I recently performed an editorial review on a book that came to me through IngramSpark, and when the author, Dave, decided to move forward with editing services, I cherry-picked it. Our schedule was tight, and a week or so later, I recommended 2,523 total edits and offered 78 comments . . . only some of which he decided to accept.
He made his revisions and returned his manuscript with the following missive:
I have attached the draft with most of the comments intact. In the interest of having little desire to conform to the accepted rules of good writing practices, I’ve decided to change a couple things back to the way I had them.
I hope we get a chance to talk again. I enjoy our conversations.
Keep in mind Pressque edits all sorts of books with all sorts of needs, and Dave is an able writer and his manuscript didn’t need what we call “heavy lifting.” The narrative needed stronger transitions, a few commas, strategic paragraph breaks, and, in some instances, for him to make stronger word choices. In other words, it merely needed finessing. In my initial appraisal, I referred to this level of book editing as a “spit shine,” and while there’s no doubt I had a hand in ironing out glitches, what strikes me is Dave's candid resolve to “change a couple things back to the way I had them.”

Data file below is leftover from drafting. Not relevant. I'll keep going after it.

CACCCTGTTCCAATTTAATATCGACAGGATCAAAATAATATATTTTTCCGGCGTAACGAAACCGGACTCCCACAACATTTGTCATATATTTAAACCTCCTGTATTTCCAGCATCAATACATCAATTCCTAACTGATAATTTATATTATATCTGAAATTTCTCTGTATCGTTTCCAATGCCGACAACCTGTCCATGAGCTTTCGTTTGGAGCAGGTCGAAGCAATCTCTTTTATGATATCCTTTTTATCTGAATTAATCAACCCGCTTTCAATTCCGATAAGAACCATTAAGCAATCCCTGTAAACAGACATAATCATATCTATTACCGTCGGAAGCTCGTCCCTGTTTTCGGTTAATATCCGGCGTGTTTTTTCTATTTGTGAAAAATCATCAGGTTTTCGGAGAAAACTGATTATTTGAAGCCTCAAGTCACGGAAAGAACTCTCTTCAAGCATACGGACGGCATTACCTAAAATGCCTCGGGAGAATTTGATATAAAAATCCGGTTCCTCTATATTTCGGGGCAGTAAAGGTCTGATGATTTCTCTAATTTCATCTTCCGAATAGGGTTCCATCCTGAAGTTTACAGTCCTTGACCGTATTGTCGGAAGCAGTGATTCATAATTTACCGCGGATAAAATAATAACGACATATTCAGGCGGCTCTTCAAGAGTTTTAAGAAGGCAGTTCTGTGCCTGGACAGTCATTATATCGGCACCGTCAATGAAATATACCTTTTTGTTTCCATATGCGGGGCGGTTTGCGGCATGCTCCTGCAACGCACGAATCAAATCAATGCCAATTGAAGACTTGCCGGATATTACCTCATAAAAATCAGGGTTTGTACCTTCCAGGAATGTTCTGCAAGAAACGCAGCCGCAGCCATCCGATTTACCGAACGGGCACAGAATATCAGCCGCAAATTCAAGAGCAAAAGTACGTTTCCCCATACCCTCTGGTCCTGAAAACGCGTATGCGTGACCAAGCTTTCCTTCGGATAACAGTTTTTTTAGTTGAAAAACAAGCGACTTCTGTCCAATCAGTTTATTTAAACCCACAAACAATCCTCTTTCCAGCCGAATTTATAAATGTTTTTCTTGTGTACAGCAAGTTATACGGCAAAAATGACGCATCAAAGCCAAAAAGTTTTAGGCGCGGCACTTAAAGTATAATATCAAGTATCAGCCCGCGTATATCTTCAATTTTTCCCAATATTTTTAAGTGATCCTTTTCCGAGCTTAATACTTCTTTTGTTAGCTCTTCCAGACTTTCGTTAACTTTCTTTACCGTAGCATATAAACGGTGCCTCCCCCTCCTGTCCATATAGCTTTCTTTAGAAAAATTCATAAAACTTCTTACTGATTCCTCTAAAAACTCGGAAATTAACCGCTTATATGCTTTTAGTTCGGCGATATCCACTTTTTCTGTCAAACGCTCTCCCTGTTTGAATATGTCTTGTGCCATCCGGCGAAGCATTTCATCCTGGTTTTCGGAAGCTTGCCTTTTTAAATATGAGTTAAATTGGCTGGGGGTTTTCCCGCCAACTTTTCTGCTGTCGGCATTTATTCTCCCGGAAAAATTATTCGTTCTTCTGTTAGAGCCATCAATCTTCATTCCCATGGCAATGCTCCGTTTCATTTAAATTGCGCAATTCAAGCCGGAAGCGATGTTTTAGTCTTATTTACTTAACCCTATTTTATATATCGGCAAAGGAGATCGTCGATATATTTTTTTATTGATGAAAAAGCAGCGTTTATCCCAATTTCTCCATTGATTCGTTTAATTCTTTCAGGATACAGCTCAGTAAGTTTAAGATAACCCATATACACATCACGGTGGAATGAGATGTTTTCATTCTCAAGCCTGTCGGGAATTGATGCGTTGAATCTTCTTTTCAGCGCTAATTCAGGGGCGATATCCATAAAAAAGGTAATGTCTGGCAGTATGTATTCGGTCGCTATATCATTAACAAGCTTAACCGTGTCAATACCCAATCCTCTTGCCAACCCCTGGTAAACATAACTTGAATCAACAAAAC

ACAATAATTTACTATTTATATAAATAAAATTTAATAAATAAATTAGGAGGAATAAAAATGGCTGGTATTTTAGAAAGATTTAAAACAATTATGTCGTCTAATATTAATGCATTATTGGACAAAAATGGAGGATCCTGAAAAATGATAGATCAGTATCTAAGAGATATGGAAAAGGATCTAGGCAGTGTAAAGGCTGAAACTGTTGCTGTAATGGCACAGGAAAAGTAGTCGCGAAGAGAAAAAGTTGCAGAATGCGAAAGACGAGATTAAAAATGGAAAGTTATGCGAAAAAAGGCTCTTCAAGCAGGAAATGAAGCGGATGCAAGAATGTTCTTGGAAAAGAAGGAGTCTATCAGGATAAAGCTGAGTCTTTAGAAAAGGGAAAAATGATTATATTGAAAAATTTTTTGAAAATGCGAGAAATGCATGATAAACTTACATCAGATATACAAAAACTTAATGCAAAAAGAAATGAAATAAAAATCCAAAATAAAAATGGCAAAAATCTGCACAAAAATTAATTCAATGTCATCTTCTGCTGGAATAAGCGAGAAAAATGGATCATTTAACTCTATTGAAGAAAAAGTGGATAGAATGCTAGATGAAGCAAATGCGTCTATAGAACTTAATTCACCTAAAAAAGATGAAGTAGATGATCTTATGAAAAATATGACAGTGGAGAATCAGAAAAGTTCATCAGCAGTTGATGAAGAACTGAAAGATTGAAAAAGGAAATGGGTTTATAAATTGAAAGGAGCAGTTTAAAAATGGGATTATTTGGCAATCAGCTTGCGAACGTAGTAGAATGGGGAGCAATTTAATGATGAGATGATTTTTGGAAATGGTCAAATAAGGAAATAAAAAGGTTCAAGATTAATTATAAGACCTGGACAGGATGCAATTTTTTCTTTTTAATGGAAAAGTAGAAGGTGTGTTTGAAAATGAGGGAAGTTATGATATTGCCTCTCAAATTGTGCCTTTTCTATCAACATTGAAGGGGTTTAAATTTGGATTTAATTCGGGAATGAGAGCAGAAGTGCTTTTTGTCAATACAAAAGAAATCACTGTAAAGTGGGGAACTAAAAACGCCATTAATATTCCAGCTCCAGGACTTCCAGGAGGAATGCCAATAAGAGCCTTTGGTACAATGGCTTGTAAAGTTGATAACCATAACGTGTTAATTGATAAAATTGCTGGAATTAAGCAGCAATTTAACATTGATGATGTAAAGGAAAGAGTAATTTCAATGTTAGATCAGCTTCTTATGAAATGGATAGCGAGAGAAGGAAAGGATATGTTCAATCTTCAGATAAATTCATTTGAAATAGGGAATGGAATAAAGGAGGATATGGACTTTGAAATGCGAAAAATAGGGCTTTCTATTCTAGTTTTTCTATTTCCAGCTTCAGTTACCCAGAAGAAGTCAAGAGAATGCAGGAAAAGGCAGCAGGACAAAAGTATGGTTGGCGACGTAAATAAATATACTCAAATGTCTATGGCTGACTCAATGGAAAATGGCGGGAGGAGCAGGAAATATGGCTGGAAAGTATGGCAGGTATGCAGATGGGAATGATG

His writer intuition was right. It’s clear he knows punctuation and grammar, yet, he chose his personal writing style, and his book is better off for it. Our experience went like this: he wrote; I made suggestions; he revised; I made suggestions; he revised. When I prompted him with the adage, “You can lead a horse to water, but you can’t make him drink,” to describe his writing quirks, he countered, “You can lead a horse to water, but you can’t make him wear swim trunks.”
While it’s an editor’s job to question, belabor, and poke holes in content, during the editing and revision process, authors should follow their writer intuition. A slew of great, gutsy authors buck convention. Cormac McCarthy once told Oprah that “…if you write properly, you shouldn't have to punctuate.”
Sure, writers should understand their mother tongue—as well as its canons and tenets, but what makes a good book unforgettable often comes down to writing style. A writer should know rules before rules are bent or broken, because if what’s offered wasn’t intended, then there’s little chance the writing will come off as authentic—and it sure as heck isn’t style.
How we communicate with language, especially in long narrative form, is subjective and personal, and what makes good writing doesn’t solely or necessarily hinge on punctuation. As someone who loves reading and writing and editing, I’ve come to realize magic happens when someone makes what they’ve offered seem effortless.
Look at it this way, there’s always an element of instinct in good writing—what word to use, how to balance dialogue and narration, even how to vary sentence structure so everything doesn’t sound the same. It’s almost musical. A worthwhile editor gets this and wants to take a journey that not only addresses the grammatical technicalities of a manuscript in the book editing stage but also gets into this territory of instinct to help authors celebrate and hone their own natural writing style and hone it into really good writing.